Long-lapsed donors: they might be gone, but don't forget them.
Active donors are often thought of as committed, loyal supporters who have a strong understanding and dedication to the cause. When they stop giving for a year or two, or three, it is assumed that they have decided they're no longer interested, like a romance that's ended.
When asked to come back, lapsed donors respond, but not like they used to when they were active. When you compare their performance to the active donor group fundraisers find them wanting.
So to keep program healthy, fundraisers turn to the unknown: acquisition. Like a new romance, newly acquired donors offer the chance for a lasting, rewarding relationship. Even though response in acquisition is often well below lapsed reactivation, we're excited to be gaining new donors who are fresh, open minded and possibly ... younger.
The underlying assumption--that active donors are committed and lapsed donors have changed their minds--is more a product of our own attitudes than a realistic understanding of how people behave. In truth, a large percentage of your active donors churn out every year. Donor churn is the natural state of donor-base marketing.
Roughly 30 percent to 40 percent of this year's donors will not make a gift next year. After five years, only 15 percent to 20 percent of current donors will still be in the 0-12 month category. The donor base is churning like a stormy tide, in and out.
There are two ways to replace the active donors who don't respond: lapsed renewal and new donor acquisition. For almost every nonprofit, lapsed reactivation offers better initial return on investment and more long-term value (LTV).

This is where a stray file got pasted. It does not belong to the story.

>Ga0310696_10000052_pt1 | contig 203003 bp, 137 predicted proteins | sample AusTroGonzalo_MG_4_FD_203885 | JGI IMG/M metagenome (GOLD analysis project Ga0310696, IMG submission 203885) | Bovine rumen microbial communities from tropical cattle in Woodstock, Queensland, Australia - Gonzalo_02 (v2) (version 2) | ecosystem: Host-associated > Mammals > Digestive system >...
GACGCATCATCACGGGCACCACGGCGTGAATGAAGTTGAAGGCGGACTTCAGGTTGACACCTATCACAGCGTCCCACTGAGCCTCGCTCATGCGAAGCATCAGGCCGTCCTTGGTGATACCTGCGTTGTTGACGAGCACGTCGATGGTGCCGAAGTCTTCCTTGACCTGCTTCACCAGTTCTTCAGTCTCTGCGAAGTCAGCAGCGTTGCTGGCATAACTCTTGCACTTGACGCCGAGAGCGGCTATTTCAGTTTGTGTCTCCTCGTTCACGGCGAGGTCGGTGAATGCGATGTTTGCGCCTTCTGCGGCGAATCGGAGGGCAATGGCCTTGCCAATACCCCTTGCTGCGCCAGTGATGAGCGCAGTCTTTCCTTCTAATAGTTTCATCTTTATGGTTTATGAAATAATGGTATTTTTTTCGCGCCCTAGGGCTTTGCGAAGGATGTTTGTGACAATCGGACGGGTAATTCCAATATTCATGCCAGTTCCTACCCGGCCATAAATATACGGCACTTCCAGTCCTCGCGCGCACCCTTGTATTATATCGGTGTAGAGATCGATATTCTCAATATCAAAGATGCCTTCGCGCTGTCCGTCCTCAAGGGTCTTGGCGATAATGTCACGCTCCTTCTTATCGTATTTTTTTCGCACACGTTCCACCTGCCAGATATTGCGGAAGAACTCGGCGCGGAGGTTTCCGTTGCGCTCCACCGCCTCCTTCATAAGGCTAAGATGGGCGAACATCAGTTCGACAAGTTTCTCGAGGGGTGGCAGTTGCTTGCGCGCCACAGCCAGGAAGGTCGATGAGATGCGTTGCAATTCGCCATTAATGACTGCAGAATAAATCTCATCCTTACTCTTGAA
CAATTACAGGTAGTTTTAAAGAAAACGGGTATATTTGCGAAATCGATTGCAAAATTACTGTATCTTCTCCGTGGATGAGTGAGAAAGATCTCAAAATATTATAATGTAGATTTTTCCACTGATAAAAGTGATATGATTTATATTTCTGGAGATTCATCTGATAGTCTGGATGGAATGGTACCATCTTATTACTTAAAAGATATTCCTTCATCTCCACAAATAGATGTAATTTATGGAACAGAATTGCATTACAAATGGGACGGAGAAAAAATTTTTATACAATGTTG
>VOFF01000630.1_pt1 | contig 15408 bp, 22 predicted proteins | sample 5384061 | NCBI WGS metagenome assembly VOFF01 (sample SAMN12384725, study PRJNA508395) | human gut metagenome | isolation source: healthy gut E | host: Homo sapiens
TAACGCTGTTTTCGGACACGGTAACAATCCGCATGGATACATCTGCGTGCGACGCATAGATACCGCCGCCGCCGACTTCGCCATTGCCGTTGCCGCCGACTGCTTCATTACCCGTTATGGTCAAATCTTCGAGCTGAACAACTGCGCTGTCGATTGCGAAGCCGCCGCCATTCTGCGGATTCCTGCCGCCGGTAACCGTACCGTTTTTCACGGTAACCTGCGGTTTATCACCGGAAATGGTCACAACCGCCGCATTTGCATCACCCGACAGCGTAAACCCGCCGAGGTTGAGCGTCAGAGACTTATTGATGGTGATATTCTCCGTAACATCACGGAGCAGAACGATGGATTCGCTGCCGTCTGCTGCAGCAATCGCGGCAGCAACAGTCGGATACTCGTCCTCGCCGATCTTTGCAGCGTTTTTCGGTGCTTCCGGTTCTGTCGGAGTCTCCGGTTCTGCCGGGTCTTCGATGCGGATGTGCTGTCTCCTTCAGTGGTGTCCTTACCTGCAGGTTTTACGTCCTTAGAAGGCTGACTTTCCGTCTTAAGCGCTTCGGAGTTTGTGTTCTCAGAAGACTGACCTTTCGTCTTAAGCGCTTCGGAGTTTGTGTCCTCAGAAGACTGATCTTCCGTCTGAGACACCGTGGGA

Unfortunately, reactivation is almost an afterthought. Most nonprofits put considerably more effort and funding into acquisition than lapsed reactivation. There's almost certainly an opportunity to increase your efforts with lapses, and your program will benefit from it.
Statistical modeling is one way to identify lapsed donors who are most likely to renew. Using a variety of transactional and demographic factors, a good model can lead you to the most profitable audience. The downside is models tend to pinpoint a relatively small target audience within what is usually a very large pool of lapsed donors. It's common for a lapsed universe to be five times or more the size of the active group.
You can reactivate the greatest number of lapses through a program that combines basic RFMA segmentation with third-party recency matching. This can be very complex, but here's the essence of how it works. RFMA = Recency, Frequency, Monetary and Affinity.
* Recency: When was the most recent contribution?
* Frequency: How often did the donor give, in the most recent year of their giving and in their lifetime giving?
* Monetary: What is the donor's gift amount? An easy approach is to use their last gift, which is usually their average giving level, but you can also average their giving in their most recent year.
* Affinity: To which mailings did they respond? When selecting lapsed donors to receive a specific appeal, let's say your September appeal, those who gave to previous September appeals are good prospects. If you have different appeal types/tracks, such as mission/no premium, greeting cards, etc.--that response affinity will also target the best prospects.